Women less aware of minimum wage rights

Women are more likely to think travel between assignments during the working day does not need to be paid, says a new poll.

Money

 

Women are much less likely to believe they should be paid for time spent travelling between assignments for their job which could mean many may effectively be being paid less than the minimum wage, a Government poll has revealed.

The poll of over 2,000 people for the Department for Business, Energy and Industrial Strategy (BEIS) found 39% of people wrong think the National Minimum Wage/National Living Wage [NMW/NLW] should not be paid for the time they spend travelling during working hours.

It shows more than half (54%) of men believe the NMW/NLW should be paid for the time they spend travelling during working hours, compared to just 36% of women. Older people were less likely to believe they should be paid for time spent travelling between assignments.

The poll comes in the wake of a National Minimum/ Living Wage compliance campaign aimed at employers following the increase in the rates on 1 April 2019 and a subsequent initiative encouraging people to check they are being paid what they are entitled to after new payslip legislation was introduced.

It also follows a report by the Low Pay Commission which found non-compliance on the minimum wage is on the rise and a call from the TUC for the government to restart naming and shaming employers who fail to pay the NMW/NLW. The Low Pay Commission report also found that women were more likely to be underpaid than men.

BEIS is encouraging workers who may be at risk of not being paid correctly to speak to their employer or make a complaint to HMRC.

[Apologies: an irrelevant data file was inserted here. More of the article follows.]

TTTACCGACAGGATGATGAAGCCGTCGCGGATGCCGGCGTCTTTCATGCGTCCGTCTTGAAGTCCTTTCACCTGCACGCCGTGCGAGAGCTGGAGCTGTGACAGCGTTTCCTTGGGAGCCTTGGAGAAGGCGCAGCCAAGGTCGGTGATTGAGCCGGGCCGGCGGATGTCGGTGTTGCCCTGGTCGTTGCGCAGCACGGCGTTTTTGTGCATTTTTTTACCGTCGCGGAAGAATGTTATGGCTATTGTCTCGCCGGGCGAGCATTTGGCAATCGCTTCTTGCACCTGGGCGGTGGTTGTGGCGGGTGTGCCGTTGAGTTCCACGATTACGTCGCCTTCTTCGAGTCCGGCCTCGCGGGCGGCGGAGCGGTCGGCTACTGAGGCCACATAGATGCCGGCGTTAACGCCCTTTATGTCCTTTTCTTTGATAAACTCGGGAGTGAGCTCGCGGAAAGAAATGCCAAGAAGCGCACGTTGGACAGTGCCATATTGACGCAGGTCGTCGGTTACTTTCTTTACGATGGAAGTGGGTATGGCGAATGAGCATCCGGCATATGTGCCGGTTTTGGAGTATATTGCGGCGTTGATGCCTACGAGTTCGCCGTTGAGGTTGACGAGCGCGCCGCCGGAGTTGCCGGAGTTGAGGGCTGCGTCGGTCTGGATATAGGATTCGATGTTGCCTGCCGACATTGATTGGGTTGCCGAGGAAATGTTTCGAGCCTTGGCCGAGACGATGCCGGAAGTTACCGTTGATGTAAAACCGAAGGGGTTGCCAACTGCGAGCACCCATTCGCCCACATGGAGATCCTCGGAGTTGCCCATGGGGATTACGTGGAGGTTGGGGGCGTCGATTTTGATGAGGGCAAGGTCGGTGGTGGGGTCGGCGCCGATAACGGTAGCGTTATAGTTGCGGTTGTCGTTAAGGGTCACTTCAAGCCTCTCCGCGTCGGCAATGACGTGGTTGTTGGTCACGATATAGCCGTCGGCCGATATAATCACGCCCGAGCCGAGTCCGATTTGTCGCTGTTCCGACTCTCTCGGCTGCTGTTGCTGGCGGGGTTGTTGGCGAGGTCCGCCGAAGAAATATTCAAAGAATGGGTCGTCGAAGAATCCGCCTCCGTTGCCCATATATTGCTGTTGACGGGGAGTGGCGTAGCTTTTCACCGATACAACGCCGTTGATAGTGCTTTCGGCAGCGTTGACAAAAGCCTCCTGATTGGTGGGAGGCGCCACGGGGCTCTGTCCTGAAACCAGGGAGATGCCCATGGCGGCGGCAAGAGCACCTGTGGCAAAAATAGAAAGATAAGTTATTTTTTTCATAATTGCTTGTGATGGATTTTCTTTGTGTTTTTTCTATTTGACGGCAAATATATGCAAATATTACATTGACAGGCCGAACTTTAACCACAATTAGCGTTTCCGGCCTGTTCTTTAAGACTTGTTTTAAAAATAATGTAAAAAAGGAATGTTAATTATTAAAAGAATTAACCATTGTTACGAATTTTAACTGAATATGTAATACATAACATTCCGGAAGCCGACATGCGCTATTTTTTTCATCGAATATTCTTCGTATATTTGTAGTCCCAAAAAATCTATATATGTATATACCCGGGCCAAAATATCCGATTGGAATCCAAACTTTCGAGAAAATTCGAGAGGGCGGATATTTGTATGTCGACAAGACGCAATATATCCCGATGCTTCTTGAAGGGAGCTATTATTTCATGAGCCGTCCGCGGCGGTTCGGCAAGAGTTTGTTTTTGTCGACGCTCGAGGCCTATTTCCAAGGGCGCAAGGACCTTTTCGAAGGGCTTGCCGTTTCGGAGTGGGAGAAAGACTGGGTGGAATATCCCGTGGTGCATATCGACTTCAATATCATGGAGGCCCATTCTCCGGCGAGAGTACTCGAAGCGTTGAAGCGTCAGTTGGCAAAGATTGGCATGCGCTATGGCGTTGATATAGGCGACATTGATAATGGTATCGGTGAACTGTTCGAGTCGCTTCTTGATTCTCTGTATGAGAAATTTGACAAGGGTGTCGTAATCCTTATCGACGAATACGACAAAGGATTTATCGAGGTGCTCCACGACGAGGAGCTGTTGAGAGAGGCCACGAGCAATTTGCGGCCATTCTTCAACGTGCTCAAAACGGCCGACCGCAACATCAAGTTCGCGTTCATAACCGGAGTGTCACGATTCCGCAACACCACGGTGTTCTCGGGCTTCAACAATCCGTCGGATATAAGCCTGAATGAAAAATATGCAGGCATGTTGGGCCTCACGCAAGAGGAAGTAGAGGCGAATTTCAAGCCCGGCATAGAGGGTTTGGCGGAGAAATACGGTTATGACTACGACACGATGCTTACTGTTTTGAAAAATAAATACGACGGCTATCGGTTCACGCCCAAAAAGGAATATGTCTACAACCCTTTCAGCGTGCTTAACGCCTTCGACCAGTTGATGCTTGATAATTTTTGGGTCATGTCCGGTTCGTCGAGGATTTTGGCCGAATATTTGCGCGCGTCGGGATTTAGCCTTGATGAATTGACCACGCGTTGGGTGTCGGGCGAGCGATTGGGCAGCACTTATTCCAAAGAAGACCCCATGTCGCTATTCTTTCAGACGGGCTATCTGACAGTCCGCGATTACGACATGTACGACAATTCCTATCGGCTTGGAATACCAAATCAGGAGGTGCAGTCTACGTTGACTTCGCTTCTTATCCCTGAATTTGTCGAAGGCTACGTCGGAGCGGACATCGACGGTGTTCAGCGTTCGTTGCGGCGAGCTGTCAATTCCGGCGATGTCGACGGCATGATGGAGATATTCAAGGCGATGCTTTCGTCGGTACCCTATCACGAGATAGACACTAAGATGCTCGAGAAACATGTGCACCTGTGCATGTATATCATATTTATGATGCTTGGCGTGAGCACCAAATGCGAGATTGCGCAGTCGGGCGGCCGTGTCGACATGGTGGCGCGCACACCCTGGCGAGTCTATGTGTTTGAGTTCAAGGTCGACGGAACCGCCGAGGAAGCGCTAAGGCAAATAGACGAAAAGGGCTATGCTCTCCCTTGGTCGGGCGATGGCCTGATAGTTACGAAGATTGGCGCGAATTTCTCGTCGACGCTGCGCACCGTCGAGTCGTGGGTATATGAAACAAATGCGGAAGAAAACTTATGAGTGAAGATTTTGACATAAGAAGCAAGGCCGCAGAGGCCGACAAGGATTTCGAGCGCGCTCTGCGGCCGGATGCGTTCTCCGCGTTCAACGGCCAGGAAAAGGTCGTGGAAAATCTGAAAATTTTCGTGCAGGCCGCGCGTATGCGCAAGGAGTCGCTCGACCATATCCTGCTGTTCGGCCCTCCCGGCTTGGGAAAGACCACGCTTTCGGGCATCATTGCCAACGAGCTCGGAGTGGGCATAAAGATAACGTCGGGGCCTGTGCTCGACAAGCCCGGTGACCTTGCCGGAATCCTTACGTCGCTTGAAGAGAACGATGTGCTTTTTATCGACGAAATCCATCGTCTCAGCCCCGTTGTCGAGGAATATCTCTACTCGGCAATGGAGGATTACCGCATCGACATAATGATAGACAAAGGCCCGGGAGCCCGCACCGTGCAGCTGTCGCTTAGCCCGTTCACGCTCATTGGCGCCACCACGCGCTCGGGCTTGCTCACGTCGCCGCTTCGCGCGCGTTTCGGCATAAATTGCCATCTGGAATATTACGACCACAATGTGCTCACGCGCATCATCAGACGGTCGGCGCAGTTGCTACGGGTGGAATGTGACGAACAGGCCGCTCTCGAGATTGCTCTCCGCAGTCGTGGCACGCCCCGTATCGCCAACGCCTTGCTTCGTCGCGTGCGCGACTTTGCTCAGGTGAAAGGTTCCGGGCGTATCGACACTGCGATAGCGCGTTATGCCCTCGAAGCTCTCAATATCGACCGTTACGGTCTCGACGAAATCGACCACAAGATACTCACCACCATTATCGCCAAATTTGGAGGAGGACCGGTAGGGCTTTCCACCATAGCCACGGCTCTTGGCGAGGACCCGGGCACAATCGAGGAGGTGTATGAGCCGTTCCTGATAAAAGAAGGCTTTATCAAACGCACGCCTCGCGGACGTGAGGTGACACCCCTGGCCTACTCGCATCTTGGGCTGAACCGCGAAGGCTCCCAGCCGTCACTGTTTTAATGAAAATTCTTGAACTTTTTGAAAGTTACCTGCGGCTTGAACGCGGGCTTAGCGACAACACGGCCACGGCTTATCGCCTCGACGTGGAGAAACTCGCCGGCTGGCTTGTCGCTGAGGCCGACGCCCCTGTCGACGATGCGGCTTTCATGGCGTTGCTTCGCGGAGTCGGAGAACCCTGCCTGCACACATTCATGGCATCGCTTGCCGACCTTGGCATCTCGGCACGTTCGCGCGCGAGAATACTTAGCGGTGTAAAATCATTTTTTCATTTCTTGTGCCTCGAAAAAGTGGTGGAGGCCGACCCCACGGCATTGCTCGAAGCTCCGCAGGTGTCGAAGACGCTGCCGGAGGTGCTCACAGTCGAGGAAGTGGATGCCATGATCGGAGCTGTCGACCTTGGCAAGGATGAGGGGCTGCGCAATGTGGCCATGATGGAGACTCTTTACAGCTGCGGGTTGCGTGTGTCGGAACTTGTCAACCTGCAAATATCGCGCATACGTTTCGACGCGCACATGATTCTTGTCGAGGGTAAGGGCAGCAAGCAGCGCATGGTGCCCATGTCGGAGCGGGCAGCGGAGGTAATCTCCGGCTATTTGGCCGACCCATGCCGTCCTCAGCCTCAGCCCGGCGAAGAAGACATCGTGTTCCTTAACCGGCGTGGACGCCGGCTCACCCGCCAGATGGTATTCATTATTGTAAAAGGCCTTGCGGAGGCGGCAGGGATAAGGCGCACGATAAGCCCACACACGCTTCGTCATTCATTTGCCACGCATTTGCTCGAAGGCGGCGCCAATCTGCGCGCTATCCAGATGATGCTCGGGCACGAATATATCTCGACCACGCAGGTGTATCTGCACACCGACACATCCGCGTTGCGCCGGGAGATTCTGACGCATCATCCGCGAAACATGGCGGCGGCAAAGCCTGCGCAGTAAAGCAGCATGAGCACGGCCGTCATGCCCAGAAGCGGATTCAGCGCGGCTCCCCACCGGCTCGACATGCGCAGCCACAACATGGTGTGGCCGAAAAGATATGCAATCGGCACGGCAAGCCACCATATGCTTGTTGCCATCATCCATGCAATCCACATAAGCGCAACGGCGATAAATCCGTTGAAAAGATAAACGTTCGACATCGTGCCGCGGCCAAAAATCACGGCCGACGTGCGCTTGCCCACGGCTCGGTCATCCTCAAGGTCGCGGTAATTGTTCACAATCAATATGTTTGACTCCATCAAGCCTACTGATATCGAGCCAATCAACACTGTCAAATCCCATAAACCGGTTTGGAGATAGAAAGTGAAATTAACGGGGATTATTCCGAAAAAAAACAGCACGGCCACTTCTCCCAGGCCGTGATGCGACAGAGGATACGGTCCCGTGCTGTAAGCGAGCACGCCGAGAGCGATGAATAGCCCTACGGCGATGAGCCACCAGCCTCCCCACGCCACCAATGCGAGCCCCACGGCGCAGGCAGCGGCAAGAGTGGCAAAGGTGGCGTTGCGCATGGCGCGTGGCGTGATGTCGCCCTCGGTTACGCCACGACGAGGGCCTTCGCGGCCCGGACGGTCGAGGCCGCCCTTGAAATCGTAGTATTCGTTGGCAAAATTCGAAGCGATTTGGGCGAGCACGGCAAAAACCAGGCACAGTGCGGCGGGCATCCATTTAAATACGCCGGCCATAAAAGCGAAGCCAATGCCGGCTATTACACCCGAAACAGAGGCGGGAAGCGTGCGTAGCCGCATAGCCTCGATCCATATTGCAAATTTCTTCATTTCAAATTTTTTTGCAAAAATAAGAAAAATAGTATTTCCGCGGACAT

It says legislation makes clear time spent travelling for the purpose of working (for example between different assignments) qualifies for the national minimum wage. However, travelling time between home and work does not qualify.

The poll also explored awareness of the NMW/NLW rates and payslip understanding and how confident workers were in querying their pay with their employer. BEIS is encouraging all workers to check their payslips. The Government says it has  launched a £1m awareness campaign for workers this year and has doubled HMRC’s enforcement budget since 2015.

In April 2016 it introduced tougher penalties for employers who don’t pay the NMW, making them liable to be charged up to 200% of the wage arrears owed to workers.

Jane Gratton, Head of Business Environment and Skills at the British Chambers of Commerce, said: “Many businesses already pay above the National Minimum/ Living Wage, but it’s crucial that all employers are aware of the recent changes to wage rates and check to ensure they remain fully compliant with the legislation.”

“The increase in the NMW/ NLW will impact on businesses across a variety of sectors and regions, and firms need to review their systems to ensure they are meeting their responsibilities to employees.”

Workers aged 25 and over are legally entitled to at least the NLW. Workers aged under 25 are legally entitled to at least the NMW.

Worker’s concerned about under payment can fill in the online pay and work rights complaints form on GOV.UK or can call the Acas helpline on 0300 123 1100.

For more information visit: www.gov.uk/checkyourpay

The poll comes amid increasing political debate around low pay as studies show that many working families are living below the poverty line due to low pay and the impact of austerity. Chancellor Philip Hammond was reported this weekend to be considering a significant increase to the NMW/NLW.  Meanwhile, a new report from Professor Guy Standing at SOAS says every adult in the UK should receive a weekly basic income of £48. Labour, which has spoken about the need for a basic income in the face of the potential impact of Artificial Intelligence on jobs, has said it will study the report ahead of drawing up its next manifesto.



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